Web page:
Health professionals who encounter survivors of torture may do so in different capacities, and they may thus have slightly different but convergent duties:
- The health professional who is asked to examine an individual expressly for the purpose of providing a medical opinion in a report for a court or other judicial body will be fulfilling a forensic (medico-legal) role.
- A health professional who is acting as a care giver to an individual and who in the course of routine work notes signs and symptoms of ill-treatment, or to whom the individual complains of being previously subjected to ill-treatment, may need to make an accurate medical record of the findings in the medical notes.
- A health professional who forms part of a team visiting places of detention may record findings of ill-treatment in individuals, but this information may be used more generally in a report on the place of detention without actually forming part of a medico-legal report.
- Health professionals in primary care or emergency departments to whom the individual complains of ill-treatment or who note signs of torture. In such cases the health professional may not necessarily have to write a report, but may just need to know how to make a proper examination and a good set of medical notes, which document the care.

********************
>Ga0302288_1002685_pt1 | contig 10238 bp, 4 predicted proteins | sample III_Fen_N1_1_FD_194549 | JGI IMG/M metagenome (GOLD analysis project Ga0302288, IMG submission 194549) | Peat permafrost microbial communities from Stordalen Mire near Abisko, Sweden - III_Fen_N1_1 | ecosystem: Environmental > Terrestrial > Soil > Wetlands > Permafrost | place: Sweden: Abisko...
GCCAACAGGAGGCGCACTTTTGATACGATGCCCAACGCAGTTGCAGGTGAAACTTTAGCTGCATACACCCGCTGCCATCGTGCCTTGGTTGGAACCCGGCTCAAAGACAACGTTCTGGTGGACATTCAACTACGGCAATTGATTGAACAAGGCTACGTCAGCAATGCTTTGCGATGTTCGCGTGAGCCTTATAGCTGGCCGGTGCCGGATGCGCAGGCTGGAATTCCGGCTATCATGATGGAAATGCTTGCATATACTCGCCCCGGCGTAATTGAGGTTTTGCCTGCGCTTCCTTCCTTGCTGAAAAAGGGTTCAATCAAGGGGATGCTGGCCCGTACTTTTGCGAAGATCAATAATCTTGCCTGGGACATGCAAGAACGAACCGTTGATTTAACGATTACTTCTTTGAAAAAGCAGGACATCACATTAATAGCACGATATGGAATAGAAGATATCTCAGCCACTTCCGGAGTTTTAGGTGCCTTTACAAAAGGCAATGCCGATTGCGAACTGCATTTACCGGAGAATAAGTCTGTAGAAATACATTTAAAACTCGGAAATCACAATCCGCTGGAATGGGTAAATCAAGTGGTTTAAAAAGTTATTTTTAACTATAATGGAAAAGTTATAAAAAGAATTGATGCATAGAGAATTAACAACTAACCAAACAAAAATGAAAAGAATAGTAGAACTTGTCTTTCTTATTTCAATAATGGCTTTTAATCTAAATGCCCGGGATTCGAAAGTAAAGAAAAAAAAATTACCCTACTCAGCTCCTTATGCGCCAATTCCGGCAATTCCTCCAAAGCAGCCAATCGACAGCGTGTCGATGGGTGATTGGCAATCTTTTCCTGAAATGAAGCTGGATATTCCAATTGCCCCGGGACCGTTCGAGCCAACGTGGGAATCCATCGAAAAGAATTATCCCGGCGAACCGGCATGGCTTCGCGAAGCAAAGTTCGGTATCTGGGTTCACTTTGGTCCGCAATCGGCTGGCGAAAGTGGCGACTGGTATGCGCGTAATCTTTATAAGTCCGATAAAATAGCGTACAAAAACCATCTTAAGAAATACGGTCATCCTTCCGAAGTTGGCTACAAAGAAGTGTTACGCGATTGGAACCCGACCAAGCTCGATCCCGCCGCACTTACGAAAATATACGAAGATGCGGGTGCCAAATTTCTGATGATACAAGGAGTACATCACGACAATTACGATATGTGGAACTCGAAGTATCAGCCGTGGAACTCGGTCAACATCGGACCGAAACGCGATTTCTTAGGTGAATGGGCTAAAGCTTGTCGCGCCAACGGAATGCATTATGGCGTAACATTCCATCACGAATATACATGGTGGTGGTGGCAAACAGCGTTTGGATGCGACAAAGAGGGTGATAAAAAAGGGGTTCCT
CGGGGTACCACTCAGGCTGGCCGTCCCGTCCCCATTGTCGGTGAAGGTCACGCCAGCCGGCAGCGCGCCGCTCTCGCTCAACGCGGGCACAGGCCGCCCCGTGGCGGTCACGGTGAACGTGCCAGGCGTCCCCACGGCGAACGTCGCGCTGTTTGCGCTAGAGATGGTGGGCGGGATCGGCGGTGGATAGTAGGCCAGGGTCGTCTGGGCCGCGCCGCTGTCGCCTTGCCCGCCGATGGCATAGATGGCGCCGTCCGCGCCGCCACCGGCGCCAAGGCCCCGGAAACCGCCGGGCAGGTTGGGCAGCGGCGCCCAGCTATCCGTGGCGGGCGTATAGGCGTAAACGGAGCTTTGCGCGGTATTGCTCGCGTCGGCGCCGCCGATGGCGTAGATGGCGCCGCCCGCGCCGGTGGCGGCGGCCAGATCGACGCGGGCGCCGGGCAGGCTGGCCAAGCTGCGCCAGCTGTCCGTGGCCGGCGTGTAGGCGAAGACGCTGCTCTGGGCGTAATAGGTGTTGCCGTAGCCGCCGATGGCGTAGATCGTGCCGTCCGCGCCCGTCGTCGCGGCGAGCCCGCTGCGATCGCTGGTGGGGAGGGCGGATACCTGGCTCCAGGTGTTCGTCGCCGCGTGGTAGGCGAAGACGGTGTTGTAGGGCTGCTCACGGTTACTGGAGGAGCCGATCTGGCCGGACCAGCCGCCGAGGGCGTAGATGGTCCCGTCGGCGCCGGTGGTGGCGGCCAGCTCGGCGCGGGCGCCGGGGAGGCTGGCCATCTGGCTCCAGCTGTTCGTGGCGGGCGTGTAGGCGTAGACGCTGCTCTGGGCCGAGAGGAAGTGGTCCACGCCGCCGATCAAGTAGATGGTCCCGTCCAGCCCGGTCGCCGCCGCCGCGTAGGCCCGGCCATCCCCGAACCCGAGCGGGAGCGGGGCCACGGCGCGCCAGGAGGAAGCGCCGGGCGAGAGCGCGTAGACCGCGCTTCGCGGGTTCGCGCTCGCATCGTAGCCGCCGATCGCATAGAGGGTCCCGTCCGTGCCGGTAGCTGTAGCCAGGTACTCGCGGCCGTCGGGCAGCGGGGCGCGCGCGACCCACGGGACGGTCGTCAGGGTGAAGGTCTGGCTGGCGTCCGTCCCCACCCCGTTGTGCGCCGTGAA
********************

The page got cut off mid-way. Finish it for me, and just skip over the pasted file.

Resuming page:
- Health professionals in hospitals or clinics who may be asked by, for example, police or military, to examine a detainee.
- Health professionals examining individuals in a specialist centre for survivors of torture
The first and foremost concern for the health professional is the immediate health and well-being of the torture survivor. Health professionals may have a therapeutic role in treating the patient, or a forensic role in establishing the possible causes and origins of injuries and trauma. There are concerns that having a dual role may create the perception of bias in the reporting. The health professional should therefore ensure that the individual is receiving any necessary medical care, taking into account that:
- Care includes immediate treatment and long-term rehabilitation for survivors of torture.
- Forms of torture may be used that are psychological or otherwise leave no persisting physical signs. It must always be emphasised that the absence of physical or psychological findings can never be considered to be evidence that ill-treatment did not occur.
- A psychological assessment of the individual should take place, noting any psychological effects that may be the result of torture or other ill-treatment.
- The strongest evidence supporting the allegation of torture is often of a medical or psychological nature. The health professional should record any external or physical evidence of injury or abuse and any psychological symptoms and signs.